10. 10. Christopher J. Conery Founder (514) 261-6399  5. Marketing Plan A. Product SWD strives to offer more than a quality product; this is done through what SWD callsbrand-culture integration. This SWD a competitive edge; the product becomes more than alongboard, rather a piece of art that enhances the ride and lifestyle, and it is done throughthe TEACH customization model (refer to appendix A-1): 1. Technical Specifications 2. Explanation 3. Art 4. Creation 5. Help. The TEACH production method allows the customer to be part of the creation of theirboard and remain involved with SWD through lifestyle enhancements. In step one thecustomer chooses technical specifications of their board; such as wheels, trucks, bearings,and deck material, all affecting the total cost of their board. Customers can choose from alist of brand name, and non-branded trucks, and wheels to create a ride suited to them. Ifthey are looking for a more competitive level ride they can choose a bamboo deck withGator trucks, and Abec wheels; or a beginner rider, or someone looking for a lower pricedproduct, still high in quality, can choose a maple deck, with select trucks, and hybrid wheels. In step two, explanation, the customer explains their vision for their board. This isdone in a graphical method where the customer sketches, on-line, the top and bottom oftheir board. In step three the interface displays a mock-up of their customized longboard fortheir approval. Step four is the creation of the board. Inventory will be kept in order to fulfilthe requested features. In this stage the order is processed on CORELdraw and sent to alaser engraver through wich the deck is engraved with the design created by the customer. Step five, help, is continued support for both the product and lifestyle. Manufacturerdefects are guaranteed and nothing further, like most utilities in extreme sports. The helpfeature is most apparent on (refer to appendix A-2).       10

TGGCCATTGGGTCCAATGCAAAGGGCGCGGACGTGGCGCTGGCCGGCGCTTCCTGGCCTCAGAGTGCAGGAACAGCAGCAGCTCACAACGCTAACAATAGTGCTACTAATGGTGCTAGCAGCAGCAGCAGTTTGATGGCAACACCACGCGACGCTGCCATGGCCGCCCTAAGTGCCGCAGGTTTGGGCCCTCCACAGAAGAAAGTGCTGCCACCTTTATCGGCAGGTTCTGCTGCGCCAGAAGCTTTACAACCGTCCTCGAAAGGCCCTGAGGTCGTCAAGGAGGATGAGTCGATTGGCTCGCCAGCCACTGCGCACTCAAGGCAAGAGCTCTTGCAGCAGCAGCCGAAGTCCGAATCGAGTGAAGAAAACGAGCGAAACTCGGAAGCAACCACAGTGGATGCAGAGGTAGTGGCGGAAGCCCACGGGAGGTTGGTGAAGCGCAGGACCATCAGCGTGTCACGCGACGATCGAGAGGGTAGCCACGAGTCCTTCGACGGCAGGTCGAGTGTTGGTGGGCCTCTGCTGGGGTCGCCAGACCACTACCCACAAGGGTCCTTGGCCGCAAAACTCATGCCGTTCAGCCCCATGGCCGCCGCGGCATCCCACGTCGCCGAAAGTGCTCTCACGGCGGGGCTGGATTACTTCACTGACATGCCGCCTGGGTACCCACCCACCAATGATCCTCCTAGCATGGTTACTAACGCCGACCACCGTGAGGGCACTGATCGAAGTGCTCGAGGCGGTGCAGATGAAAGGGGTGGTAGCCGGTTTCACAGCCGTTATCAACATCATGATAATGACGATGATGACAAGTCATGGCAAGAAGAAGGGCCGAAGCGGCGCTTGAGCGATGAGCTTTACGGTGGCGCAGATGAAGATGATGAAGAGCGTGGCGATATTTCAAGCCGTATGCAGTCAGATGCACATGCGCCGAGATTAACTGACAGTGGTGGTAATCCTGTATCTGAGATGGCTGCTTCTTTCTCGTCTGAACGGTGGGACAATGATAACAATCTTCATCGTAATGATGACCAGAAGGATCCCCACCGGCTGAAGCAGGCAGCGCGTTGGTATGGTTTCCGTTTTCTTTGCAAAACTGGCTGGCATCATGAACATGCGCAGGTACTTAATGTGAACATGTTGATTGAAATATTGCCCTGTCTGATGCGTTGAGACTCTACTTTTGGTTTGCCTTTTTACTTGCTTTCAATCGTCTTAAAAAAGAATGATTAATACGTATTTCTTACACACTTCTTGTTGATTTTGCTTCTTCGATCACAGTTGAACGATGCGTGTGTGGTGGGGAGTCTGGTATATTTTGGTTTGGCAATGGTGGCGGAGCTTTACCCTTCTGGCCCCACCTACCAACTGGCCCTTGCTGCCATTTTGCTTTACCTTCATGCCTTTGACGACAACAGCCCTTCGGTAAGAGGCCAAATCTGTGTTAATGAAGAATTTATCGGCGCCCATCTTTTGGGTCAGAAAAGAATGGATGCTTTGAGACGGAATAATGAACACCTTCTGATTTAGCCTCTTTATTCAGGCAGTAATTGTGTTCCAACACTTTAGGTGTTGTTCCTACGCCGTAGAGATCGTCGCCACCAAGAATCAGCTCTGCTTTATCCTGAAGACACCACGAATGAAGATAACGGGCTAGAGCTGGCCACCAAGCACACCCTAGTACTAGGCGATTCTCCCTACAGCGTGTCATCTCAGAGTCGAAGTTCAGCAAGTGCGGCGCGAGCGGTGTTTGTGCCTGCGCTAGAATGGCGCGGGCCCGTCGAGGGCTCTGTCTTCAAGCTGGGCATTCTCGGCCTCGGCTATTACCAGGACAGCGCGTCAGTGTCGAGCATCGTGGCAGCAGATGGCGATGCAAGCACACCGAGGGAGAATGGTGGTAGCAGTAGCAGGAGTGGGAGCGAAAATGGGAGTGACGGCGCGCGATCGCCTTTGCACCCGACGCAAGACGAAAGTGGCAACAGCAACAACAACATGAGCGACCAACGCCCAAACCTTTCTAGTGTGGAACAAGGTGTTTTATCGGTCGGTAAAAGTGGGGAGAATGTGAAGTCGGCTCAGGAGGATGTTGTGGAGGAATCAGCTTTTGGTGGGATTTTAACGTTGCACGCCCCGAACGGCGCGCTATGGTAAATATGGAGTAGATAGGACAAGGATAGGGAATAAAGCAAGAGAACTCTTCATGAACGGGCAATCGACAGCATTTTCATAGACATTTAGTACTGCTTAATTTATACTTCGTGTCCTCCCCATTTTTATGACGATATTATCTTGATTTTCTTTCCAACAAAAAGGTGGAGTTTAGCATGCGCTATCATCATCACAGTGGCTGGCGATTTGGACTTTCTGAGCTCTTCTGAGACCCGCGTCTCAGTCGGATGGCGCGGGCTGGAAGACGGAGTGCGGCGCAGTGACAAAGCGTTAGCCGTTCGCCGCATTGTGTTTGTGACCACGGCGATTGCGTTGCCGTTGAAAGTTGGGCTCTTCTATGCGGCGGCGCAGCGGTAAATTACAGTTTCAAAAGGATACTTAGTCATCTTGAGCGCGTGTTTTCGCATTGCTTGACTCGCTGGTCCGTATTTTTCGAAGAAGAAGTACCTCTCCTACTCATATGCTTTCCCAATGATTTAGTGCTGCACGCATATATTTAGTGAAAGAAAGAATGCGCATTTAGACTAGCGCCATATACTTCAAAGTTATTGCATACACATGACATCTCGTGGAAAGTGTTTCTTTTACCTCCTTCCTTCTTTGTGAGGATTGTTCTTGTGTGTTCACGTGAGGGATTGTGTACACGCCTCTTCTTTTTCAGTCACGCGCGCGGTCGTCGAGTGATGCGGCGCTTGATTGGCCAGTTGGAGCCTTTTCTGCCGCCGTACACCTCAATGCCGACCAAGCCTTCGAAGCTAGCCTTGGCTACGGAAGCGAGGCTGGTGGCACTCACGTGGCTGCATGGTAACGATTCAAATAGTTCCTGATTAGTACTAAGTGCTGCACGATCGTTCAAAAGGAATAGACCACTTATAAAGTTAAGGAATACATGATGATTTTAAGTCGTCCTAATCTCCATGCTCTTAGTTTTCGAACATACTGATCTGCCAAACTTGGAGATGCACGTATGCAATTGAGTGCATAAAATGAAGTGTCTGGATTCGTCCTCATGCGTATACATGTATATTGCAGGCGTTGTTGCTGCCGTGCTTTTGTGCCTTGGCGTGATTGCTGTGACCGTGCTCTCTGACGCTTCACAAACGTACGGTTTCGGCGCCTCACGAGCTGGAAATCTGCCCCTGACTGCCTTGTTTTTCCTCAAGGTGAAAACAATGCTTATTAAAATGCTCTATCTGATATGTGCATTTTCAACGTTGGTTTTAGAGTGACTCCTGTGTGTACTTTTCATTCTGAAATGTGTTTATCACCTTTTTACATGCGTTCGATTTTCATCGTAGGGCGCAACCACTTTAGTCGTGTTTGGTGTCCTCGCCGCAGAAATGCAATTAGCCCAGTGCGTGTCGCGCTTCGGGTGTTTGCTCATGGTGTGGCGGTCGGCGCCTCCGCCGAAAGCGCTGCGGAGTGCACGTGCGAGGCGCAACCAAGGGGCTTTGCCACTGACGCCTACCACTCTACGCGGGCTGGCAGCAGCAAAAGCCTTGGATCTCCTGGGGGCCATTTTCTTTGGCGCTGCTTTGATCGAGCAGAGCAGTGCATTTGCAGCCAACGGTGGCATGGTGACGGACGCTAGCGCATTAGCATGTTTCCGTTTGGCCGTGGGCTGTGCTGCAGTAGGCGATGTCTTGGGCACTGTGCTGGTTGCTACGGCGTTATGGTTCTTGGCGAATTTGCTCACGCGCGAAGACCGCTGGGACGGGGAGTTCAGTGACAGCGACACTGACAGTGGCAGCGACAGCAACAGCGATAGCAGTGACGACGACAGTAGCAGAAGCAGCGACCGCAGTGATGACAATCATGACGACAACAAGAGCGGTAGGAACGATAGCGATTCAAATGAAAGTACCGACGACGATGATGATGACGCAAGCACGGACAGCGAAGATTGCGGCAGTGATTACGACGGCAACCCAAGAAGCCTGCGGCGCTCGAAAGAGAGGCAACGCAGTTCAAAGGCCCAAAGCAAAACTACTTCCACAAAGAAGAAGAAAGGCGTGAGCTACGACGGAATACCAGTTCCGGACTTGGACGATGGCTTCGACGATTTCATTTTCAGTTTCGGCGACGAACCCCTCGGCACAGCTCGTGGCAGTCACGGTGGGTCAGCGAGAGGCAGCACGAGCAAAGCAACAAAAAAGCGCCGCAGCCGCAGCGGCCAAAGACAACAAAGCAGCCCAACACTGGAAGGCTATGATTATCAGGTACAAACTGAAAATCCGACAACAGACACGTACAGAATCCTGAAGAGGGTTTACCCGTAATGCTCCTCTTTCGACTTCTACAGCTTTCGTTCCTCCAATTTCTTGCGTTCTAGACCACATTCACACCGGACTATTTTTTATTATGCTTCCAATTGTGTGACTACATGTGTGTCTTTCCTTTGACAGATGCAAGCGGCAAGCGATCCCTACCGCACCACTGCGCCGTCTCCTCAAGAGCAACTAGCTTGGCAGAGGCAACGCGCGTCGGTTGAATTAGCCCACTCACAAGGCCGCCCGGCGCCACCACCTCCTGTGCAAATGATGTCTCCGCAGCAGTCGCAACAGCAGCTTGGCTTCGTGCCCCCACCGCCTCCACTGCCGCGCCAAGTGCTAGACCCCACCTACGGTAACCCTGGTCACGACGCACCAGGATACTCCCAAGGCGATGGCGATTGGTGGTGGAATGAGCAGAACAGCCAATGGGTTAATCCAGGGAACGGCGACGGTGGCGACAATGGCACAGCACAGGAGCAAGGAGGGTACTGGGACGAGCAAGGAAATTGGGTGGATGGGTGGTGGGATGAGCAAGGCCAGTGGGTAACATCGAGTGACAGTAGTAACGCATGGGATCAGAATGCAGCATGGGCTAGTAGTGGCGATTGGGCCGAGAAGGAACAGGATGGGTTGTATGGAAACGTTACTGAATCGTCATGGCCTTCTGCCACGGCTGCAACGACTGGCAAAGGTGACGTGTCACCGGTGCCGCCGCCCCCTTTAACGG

11. 11. Christopher J. Conery Founder (514) 261-6399   B. Distribution In the initial stages of start-up operations, SWD products will be e-tailed through theironline store; a direct channel of distribution, the product moves directly from themanufacturer to consumer. The online store is a strong distribution method because (1) theamount of time the target market spends on the computer, and (2) the traffic attracted byother features of the website (music, routes, news, etc.). Customers walk through the TEACH integrated production method online to submittheir order. The order is processed, the deck engraved, and parts assembled; the finishedproduct is delivered to the customer in different ways depending on the customer’s deliverypreferences and location. If they are outside the downtown areas of Montreal or Toronto, theproduct is delivered via FedEx. FedEx is a reliable company that has an excellent reputationin timely delivery. If the customer opts out of delivery, and is within the Montreal or Torontodowntown areas, they can choose to pick-up their finished product at 3451 Aylmer St.Montreal, or 129 Walmer Rd. Toronto at an arranged time. After growth, SWD will sell products in local skate shops in Montreal and the GreaterToronto Area. At this point, a second distribution channel will run parallel to the former; SWDwill continue direct distribution for online buyers and establish a second channel:manufacturer to retailer to consumer. Retailing in local skate shops will enhance the reliabilityand credibility of SWD, and will enhance market share growth by extending competition tooff-line sellers. This will also expand the reach of the SWD brand to customers of the localskate shops. SWD will use selective distribution when selling to retail outlets. This is becausethe company plans to place the products in a selected amount of retail outlets thatcorrespond to the SWD brand. The skate shop would offer a new product line with set (non-customized) packages, as well as information on the original TEACH process, and orderforms. Moving into retail stores, online orders will be picked up at a retail location chosen bythe customer, rather than the previous address. Set packages will be created through acontest where customers post pictures of their custom SWD longboards on the SWD site       11